Walk the Dragon- Our 6th session with Swami ji

I would like to start with an apology that I missed the write up of the 5th session. I had a planned leave from it but not desired leave (family needs).
I watched it’s video recording and it was really comprehensive, please request for it from the course organisers.

In this 6th session today Swami ji set out to discuss how to write a business plan (BP). His wisdom and statements are full of conviction. “Never starting a business with debt, it cripples the business” he said.

Swami ji offered two broad categories of BP:
i.               With a blue print
ii.              Without a blue print

Prospective investors do like a blue print. There are 8 key elements of writing a BP and he explained each one of these in today’s session. Once these 8 questions are answered, one would hope that a BP is written!

1st- What is it that you want to do, implying what is your “vision” he asked?
Is it a new concept?
If not, is it an improved version of an old idea?
In that case it would possibly be successful only if it is at least 10 times better than the old one. Furthermore, the chances of success enhance if your vision is about a “must Have” rather than “nice to have” product or service.
Swami ji emphasised that the “vision” must be crisp and clear for any BP to be successful.

2nd- Why do you want to do it? It’s about your “mission and passion”.
Mission meaning; what will you accomplish by doing it?
Swami ji explained that “passion” is a must, as you cannot accomplish your mission without your passion.
He further elaborated that passion is NEVER about making money- it is always about gaining freedom! The freedom could be the ability to spend freely, having choices in life, investing one’s time and energy to a cause etc.

3rd- Who are you doing it for? It is about the target market or customer segmentation. “One should not try to be everything to everyone”, said Swami ji! What he meant by this was that have a vision for a certain market. Expounding further, it would be a cohort of customers to whom,  your vision & product would appeal. You need to focus on them alone and not get distracted!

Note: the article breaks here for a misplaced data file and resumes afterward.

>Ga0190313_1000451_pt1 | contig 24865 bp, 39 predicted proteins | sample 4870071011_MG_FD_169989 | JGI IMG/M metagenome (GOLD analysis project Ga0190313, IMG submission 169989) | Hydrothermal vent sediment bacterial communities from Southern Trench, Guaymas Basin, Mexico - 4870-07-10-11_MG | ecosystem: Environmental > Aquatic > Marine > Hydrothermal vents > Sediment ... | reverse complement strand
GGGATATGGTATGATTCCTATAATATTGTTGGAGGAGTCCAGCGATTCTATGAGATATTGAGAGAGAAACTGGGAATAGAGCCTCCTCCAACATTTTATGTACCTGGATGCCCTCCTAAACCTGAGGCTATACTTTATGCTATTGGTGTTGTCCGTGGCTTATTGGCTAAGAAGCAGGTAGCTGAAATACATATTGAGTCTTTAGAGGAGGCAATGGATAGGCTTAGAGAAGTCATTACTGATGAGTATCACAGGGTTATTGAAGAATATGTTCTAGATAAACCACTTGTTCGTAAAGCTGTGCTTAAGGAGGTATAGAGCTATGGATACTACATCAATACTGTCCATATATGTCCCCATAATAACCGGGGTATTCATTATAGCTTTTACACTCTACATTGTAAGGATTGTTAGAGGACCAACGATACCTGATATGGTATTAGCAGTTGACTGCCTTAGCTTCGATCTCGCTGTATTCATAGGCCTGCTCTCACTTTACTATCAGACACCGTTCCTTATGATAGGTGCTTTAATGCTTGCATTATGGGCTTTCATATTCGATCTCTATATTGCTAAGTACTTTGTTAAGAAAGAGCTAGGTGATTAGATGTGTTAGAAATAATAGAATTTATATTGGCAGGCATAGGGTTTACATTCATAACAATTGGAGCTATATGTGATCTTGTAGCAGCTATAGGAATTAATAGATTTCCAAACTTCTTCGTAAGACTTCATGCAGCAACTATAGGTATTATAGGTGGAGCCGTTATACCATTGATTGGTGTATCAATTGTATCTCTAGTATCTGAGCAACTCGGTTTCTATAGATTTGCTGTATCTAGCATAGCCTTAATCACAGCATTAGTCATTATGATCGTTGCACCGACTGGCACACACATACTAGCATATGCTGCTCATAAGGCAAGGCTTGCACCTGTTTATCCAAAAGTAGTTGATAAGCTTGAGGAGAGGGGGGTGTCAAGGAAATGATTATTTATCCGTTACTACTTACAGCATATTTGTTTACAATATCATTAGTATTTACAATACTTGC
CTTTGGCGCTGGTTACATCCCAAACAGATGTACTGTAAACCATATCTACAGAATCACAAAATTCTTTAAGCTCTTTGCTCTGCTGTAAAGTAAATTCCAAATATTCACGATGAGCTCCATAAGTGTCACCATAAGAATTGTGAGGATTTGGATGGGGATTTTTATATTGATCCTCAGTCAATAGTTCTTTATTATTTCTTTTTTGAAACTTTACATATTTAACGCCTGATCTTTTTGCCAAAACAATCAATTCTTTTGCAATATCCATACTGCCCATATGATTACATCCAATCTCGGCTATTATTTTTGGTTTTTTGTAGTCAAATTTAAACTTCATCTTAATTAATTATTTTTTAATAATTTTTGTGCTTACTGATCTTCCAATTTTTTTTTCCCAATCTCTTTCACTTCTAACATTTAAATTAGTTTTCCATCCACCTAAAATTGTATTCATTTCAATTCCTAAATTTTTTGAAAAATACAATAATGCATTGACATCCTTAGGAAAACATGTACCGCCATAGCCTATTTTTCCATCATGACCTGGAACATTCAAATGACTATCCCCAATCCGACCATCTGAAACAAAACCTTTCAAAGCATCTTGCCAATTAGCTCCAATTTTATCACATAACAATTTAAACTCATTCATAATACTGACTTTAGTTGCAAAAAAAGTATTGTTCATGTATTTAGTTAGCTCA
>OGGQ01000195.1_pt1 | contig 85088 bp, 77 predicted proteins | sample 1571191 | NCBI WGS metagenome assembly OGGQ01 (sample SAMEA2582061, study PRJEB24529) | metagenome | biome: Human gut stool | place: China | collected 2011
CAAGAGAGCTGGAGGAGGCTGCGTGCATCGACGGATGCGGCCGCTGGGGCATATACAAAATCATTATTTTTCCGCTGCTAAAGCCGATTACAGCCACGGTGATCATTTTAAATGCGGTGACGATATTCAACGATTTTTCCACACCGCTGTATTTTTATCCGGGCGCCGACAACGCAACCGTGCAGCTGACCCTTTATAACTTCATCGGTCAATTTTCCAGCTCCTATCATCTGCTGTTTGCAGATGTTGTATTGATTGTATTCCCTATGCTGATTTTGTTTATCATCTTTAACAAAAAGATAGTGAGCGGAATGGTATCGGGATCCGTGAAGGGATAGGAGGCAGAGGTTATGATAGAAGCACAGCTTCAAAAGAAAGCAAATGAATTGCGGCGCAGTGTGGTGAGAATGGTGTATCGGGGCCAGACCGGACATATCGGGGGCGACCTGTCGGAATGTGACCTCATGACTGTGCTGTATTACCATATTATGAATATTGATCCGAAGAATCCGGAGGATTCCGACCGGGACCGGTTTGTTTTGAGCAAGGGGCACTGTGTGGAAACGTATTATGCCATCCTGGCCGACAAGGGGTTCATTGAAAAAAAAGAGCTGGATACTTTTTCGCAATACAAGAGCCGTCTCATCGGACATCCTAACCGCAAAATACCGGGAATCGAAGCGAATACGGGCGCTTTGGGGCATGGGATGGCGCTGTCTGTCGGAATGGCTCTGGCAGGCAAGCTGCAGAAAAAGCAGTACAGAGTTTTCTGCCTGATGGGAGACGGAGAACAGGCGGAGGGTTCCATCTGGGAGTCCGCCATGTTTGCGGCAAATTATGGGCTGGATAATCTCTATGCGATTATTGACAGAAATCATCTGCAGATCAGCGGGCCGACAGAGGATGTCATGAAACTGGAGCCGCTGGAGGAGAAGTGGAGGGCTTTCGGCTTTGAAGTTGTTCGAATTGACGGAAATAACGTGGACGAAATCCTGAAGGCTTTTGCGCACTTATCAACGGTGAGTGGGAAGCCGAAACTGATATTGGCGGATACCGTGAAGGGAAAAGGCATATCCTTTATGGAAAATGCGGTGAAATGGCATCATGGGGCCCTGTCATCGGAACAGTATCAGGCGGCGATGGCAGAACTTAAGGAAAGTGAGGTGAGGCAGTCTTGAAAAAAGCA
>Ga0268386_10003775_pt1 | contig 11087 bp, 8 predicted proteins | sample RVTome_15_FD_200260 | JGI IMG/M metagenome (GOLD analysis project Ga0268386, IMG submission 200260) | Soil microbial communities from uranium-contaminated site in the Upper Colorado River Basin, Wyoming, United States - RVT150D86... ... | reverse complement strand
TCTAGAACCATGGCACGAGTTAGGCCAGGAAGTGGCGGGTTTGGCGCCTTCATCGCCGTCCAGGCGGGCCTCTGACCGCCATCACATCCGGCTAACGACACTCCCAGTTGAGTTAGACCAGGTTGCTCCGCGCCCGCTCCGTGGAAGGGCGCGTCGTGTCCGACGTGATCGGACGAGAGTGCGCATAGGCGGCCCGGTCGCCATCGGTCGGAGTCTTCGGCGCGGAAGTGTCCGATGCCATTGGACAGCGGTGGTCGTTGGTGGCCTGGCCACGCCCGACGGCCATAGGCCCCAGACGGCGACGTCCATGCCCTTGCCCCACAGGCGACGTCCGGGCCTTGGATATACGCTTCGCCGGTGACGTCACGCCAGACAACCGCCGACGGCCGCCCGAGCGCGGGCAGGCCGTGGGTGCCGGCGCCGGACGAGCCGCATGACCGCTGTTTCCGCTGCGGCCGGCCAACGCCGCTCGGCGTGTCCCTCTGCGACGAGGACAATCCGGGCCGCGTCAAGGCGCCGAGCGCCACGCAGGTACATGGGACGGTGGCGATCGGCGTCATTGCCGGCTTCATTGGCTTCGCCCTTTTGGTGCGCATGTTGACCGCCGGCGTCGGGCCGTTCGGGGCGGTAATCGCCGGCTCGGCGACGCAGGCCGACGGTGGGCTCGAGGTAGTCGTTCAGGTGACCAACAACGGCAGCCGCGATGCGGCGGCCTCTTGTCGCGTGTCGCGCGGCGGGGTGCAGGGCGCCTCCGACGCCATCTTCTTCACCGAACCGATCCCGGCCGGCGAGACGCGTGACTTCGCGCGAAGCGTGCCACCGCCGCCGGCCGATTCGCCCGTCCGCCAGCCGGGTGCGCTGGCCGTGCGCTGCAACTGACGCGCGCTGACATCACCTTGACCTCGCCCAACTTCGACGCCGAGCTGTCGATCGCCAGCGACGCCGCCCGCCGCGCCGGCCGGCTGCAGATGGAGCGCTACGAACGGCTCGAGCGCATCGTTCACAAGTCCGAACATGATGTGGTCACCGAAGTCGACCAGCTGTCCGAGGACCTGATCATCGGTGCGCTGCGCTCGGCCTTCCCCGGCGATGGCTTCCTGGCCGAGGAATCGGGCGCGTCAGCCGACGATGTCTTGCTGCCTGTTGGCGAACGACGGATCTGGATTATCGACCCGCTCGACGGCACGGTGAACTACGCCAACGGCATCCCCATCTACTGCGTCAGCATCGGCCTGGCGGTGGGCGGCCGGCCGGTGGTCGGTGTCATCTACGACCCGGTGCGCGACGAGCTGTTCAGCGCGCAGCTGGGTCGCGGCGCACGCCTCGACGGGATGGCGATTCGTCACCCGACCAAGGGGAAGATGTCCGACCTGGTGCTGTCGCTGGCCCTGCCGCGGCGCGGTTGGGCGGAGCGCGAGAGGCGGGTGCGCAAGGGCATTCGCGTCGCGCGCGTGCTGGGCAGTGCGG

4th- Who else is doing it? This was simple to understand as who are your competitors?

5th- Why should you do it instead of anyone else? Swami ji explained that one should have an in-depth understanding of your competitive advantage/s. On the contrary, be mindful and “matter-of-fact” about your vision! For example; if it is a product of some sort, you should be aware of it’s strengths and flaws- one must be pragmatic about it.

6th- Who will be doing it with you? In essence who would be on your team? Swami ji detailed this point with his own experience! He revealed that in his understanding weak entrepreneurs will select weak team members and the outcome would never be a strong sustainable business. Therefore, choose your team carefully!

7th- What do you need to do, to get it done?
This question necessitated the understanding of the sort of moneys/ investment you are looking for? Moreover, where would it be spent? He further explained by stating that most VC’s (venture capitalists) are looking to invest in to a “grand story”. This “grand story” vision may not necessarily need a huge investment but your behaviour pattern must emulate your vision, passion, mission and all facts around your story crisply! Again he reiterated the importance of not to lie if you are not in possession of some facts. If you do not have certain information, just simply state so instead of fibbing!